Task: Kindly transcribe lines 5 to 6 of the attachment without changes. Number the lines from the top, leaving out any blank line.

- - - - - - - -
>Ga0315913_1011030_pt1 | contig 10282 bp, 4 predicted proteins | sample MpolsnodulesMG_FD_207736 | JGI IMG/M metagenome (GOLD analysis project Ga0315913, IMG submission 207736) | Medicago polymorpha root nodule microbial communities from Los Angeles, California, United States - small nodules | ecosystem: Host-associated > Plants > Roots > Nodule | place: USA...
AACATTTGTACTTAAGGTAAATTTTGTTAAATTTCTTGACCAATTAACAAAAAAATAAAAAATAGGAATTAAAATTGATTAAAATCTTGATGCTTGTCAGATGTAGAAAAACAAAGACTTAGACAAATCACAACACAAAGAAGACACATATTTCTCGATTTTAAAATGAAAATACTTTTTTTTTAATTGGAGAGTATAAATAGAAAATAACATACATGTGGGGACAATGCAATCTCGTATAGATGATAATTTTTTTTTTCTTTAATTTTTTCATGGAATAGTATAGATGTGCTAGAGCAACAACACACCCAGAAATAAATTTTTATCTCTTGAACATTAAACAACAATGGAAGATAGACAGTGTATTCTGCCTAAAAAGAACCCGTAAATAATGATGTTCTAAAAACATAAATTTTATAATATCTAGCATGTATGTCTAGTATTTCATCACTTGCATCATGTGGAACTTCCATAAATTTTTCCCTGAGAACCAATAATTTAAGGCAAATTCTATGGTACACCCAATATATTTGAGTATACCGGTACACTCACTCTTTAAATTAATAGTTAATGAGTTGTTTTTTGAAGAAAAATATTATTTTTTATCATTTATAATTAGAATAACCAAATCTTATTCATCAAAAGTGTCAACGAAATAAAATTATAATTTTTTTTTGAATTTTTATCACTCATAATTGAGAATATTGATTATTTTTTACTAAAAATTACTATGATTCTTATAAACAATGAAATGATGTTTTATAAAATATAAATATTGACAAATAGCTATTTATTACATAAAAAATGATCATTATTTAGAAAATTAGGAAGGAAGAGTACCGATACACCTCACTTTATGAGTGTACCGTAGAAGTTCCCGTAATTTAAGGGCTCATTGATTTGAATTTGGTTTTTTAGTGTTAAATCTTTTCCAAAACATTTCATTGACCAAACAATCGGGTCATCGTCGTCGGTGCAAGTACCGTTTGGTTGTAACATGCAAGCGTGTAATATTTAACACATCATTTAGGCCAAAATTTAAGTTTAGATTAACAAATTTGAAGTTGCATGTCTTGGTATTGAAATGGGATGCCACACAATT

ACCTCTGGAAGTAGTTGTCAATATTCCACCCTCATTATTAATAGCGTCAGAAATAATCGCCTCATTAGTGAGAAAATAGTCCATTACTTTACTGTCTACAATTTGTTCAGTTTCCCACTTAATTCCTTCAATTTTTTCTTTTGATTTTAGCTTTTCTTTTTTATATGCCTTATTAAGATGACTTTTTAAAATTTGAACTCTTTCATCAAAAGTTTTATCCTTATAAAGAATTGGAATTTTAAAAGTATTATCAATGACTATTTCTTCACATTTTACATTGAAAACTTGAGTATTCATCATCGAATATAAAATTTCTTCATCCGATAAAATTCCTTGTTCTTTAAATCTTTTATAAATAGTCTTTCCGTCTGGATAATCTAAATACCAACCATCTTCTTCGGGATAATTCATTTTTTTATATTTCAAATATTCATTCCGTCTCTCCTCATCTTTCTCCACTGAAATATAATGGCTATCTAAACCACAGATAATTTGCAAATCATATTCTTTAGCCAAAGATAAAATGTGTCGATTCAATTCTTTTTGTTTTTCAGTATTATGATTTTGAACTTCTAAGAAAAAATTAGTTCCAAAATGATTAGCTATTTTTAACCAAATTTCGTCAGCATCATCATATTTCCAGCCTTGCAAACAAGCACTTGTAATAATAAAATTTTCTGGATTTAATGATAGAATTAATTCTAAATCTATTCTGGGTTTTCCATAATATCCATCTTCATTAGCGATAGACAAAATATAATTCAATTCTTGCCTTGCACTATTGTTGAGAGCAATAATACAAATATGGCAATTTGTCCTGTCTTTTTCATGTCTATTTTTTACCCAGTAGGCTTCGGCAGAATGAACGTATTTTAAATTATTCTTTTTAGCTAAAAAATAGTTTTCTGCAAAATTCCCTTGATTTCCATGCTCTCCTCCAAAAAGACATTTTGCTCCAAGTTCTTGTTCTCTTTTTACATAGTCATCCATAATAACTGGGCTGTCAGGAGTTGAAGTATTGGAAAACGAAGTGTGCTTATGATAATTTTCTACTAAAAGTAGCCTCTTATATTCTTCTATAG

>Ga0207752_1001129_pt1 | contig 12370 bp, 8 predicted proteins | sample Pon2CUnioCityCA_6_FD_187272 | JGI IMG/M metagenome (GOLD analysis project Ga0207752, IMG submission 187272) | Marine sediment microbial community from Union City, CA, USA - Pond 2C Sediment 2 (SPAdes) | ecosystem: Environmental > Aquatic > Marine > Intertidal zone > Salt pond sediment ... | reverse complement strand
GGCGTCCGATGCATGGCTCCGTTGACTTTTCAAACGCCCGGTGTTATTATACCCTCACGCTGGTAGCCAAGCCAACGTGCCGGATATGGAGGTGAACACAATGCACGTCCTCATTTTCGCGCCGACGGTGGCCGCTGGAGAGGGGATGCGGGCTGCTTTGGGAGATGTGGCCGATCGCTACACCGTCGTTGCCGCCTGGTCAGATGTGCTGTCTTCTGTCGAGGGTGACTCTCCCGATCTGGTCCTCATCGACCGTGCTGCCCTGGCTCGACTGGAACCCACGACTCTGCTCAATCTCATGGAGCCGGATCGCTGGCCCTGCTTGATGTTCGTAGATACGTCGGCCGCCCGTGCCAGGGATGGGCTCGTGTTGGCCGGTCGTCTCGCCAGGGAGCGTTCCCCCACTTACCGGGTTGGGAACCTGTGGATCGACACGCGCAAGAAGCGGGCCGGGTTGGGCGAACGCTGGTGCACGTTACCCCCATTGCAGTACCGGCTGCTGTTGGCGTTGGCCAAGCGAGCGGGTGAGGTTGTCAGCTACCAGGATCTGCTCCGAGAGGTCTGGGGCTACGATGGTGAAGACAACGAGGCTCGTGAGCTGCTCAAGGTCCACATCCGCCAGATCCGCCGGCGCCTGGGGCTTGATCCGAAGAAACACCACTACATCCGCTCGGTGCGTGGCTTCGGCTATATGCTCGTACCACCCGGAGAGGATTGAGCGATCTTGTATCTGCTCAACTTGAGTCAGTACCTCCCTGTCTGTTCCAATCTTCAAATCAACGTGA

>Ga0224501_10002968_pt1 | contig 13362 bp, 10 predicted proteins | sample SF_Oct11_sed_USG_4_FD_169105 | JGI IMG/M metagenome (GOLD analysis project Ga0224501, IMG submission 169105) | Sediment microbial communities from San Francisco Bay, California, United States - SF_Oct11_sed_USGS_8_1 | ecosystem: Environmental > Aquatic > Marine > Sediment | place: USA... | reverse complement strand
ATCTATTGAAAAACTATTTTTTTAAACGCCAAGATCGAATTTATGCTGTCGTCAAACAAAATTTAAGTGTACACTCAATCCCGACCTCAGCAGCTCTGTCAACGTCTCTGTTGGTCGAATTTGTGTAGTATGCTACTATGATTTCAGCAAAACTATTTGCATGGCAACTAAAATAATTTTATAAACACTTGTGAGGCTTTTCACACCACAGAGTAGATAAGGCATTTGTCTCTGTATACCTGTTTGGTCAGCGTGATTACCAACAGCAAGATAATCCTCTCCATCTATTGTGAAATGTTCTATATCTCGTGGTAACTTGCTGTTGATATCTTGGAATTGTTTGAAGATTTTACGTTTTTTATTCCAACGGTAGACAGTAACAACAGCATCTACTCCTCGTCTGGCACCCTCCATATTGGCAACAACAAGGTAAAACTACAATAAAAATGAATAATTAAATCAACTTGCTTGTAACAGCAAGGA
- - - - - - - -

GGCGTCCGATGCATGGCTCCGTTGACTTTTCAAACGCCCGGTGTTATTATACCCTCACGCTGGTAGCCAAGCCAACGTGCCGGATATGGAGGTGAACACAATGCACGTCCTCATTTTCGCGCCGACGGTGGCCGCTGGAGAGGGGATGCGGGCTGCTTTGGGAGATGTGGCCGATCGCTACACCGTCGTTGCCGCCTGGTCAGATGTGCTGTCTTCTGTCGAGGGTGACTCTCCCGATCTGGTCCTCATCGACCGTGCTGCCCTGGCTCGACTGGAACCCACGACTCTGCTCAATCTCATGGAGCCGGATCGCTGGCCCTGCTTGATGTTCGTAGATACGTCGGCCGCCCGTGCCAGGGATGGGCTCGTGTTGGCCGGTCGTCTCGCCAGGGAGCGTTCCCCCACTTACCGGGTTGGGAACCTGTGGATCGACACGCGCAAGAAGCGGGCCGGGTTGGGCGAACGCTGGTGCACGTTACCCCCATTGCAGTACCGGCTGCTGTTGGCGTTGGCCAAGCGAGCGGGTGAGGTTGTCAGCTACCAGGATCTGCTCCGAGAGGTCTGGGGCTACGATGGTGAAGACAACGAGGCTCGTGAGCTGCTCAAGGTCCACATCCGCCAGATCCGCCGGCGCCTGGGGCTTGATCCGAAGAAACACCACTACATCCGCTCGGTGCGTGGCTTCGGCTATATGCTCGTACCACCCGGAGAGGATTGAGCGATCTTGTATCTGCTCAACTTGAGTCAGTACCTCCCTGTCTGTTCCAATCTTCAAATCAACGTGA

>Ga0224501_10002968_pt1 | contig 13362 bp, 10 predicted proteins | sample SF_Oct11_sed_USG_4_FD_169105 | JGI IMG/M metagenome (GOLD analysis project Ga0224501, IMG submission 169105) | Sediment microbial communities from San Francisco Bay, California, United States - SF_Oct11_sed_USGS_8_1 | ecosystem: Environmental > Aquatic > Marine > Sediment | place: USA... | reverse complement strand